Since you have zero slack in your critical chain, any real-life process imperfections will create drag on your project. That means no items on your critical path can accept any slippage at all without forcing you to recalculate your entire schedule, and may force you to re-evaluate your budget or shipping dates as well. That seems bad.

Your Sub-Critical Path Doesn't Add Slack

Delays in tasks or milestones that aren't on your critical path shouldn't delay the overall project. You haven't defined what these non-critical tasks represent, but since they're not on your critical path they probably represent:

  1. Optional features.
  2. Additional scope.
  3. Nice-to-haves.
  4. Fruit cake re-gifting exercises, or something else equally unrelated to a shippable product.

Regardless of what they represent, and even if they are essential to the final product, slack in sub-critical tasks only allow you to adjust the start or end dates of those tasks within tolerances; they don't buy you anything related to your critical chain.

A Better Model for Slack with Critical Path

According to Wikipedia's entry on the critical path method:

Although the activity-on-arrow diagram ("PERT Chart") is still used in a few places, it has generally been superseded by the activity-on-node diagram, where each activity is shown as a box or node and the arrows represent the logical relationships going from predecessor to successor as shown here in the "Activity-on-node diagram".
activity-on-node diagram

The benefit of this model over the one in your question is that it allows you to model variance on the critical path, which is something that your sample currently does not provide. It may therefore be worth re-evaluating what you're trying to model, and whether activity-on-node will provide a better planning tool for your specific use case.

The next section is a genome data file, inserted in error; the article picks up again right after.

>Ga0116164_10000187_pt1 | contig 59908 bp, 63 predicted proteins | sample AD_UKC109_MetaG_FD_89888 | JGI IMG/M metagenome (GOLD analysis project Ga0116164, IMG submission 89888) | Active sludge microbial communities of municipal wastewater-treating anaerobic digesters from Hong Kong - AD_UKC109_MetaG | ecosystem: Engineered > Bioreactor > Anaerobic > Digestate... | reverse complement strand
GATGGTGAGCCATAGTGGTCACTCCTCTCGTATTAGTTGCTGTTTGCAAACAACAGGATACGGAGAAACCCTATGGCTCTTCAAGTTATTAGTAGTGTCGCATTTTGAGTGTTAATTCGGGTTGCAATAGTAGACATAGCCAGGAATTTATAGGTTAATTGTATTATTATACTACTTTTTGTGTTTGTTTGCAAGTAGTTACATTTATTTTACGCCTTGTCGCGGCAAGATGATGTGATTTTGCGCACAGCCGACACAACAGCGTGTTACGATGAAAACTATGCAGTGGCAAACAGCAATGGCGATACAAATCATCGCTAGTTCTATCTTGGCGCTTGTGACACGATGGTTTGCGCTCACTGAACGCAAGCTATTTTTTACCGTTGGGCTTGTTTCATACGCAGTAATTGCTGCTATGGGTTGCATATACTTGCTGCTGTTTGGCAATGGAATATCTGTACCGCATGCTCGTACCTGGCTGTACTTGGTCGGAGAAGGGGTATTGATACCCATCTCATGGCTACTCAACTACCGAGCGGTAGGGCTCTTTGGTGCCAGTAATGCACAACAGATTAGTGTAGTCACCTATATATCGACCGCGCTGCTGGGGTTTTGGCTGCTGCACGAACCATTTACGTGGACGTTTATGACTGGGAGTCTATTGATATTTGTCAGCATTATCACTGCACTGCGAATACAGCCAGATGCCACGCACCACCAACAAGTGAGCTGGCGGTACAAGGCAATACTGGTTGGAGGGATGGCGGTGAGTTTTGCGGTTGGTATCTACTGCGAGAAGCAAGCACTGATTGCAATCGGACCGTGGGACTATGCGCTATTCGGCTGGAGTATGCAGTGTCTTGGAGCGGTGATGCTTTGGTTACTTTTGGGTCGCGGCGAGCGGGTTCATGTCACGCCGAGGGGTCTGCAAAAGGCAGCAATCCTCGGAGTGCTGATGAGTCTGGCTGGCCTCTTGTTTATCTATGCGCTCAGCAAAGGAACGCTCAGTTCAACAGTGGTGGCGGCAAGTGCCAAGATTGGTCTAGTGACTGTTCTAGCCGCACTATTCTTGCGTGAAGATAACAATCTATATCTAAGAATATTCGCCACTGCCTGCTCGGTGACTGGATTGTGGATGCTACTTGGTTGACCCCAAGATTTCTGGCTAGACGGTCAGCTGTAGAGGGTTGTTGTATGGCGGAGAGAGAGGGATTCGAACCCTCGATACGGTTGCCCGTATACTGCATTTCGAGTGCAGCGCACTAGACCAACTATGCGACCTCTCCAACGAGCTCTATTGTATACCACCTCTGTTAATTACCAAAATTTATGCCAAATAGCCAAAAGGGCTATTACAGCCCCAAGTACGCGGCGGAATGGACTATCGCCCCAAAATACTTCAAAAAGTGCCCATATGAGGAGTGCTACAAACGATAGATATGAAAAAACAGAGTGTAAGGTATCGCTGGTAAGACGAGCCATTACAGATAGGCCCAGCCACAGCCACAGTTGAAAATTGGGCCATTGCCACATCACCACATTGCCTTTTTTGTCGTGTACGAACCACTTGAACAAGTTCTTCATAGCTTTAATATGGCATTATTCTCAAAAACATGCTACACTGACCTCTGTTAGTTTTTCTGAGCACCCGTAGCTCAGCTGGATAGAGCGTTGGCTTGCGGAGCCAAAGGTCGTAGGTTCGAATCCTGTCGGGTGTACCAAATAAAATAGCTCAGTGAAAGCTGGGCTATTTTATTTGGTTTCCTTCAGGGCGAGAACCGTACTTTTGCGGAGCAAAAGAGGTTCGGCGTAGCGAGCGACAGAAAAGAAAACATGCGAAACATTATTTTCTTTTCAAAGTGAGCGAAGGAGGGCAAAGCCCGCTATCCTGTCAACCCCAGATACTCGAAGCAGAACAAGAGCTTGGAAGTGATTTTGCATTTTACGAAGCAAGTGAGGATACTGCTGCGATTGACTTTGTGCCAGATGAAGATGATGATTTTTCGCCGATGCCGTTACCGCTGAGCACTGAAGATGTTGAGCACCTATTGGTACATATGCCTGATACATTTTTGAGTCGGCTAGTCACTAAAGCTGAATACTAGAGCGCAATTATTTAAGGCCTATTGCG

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But I want to reduce the number of weeks used in non critical paths.

I am reading this as you want the total duration of your non critical path network to decrease thus increasing slack on those paths. To do this, all you need to do is decrease the target duration of those packages that are off the critical path.

However, I am not sure what the value is in doing this. The initial assumption is that, within the probabilistic distribution of duration of each of your packages, you are targeting a duration that is somewhere around the MODE of that distribution, a target that represents a realistic possibility but also lean enough to not constitute over buffering. When you reduce that duration, you are increasing risk and, in order to mitigate, you end up increasing resource utilization and / work hours in order to meet the more aggressive target duration. Duration = Work / Resource Utilization.

This then threatens work activity on those packages on the critical path, which will directly threaten your overall duration.

Of course, on the other side of that, you are increasing your slack so you have some cycles in there to cope with unfavorable schedule variances. However, all this looks super on paper, but your reality will be very different.

Your other risk is, your critical path at planning is valid only at planning. At the moment you press go and begin work and begin progressing your packages in the schedule, your critical path(s) WILL change and change and change and change. Those packages that you arbitrarily reduced duration can and will likely fall in the new critical path(s) and, since you reduced the duration and increased your threat, you have now created a bigger threat to your overall schedule duration.

All in all, I cannot see the logic in what you are attempting to do from a scheduling / planning perspective. That does not mean there is no logic, I just cannot see it and I have never heard anyone discuss this before.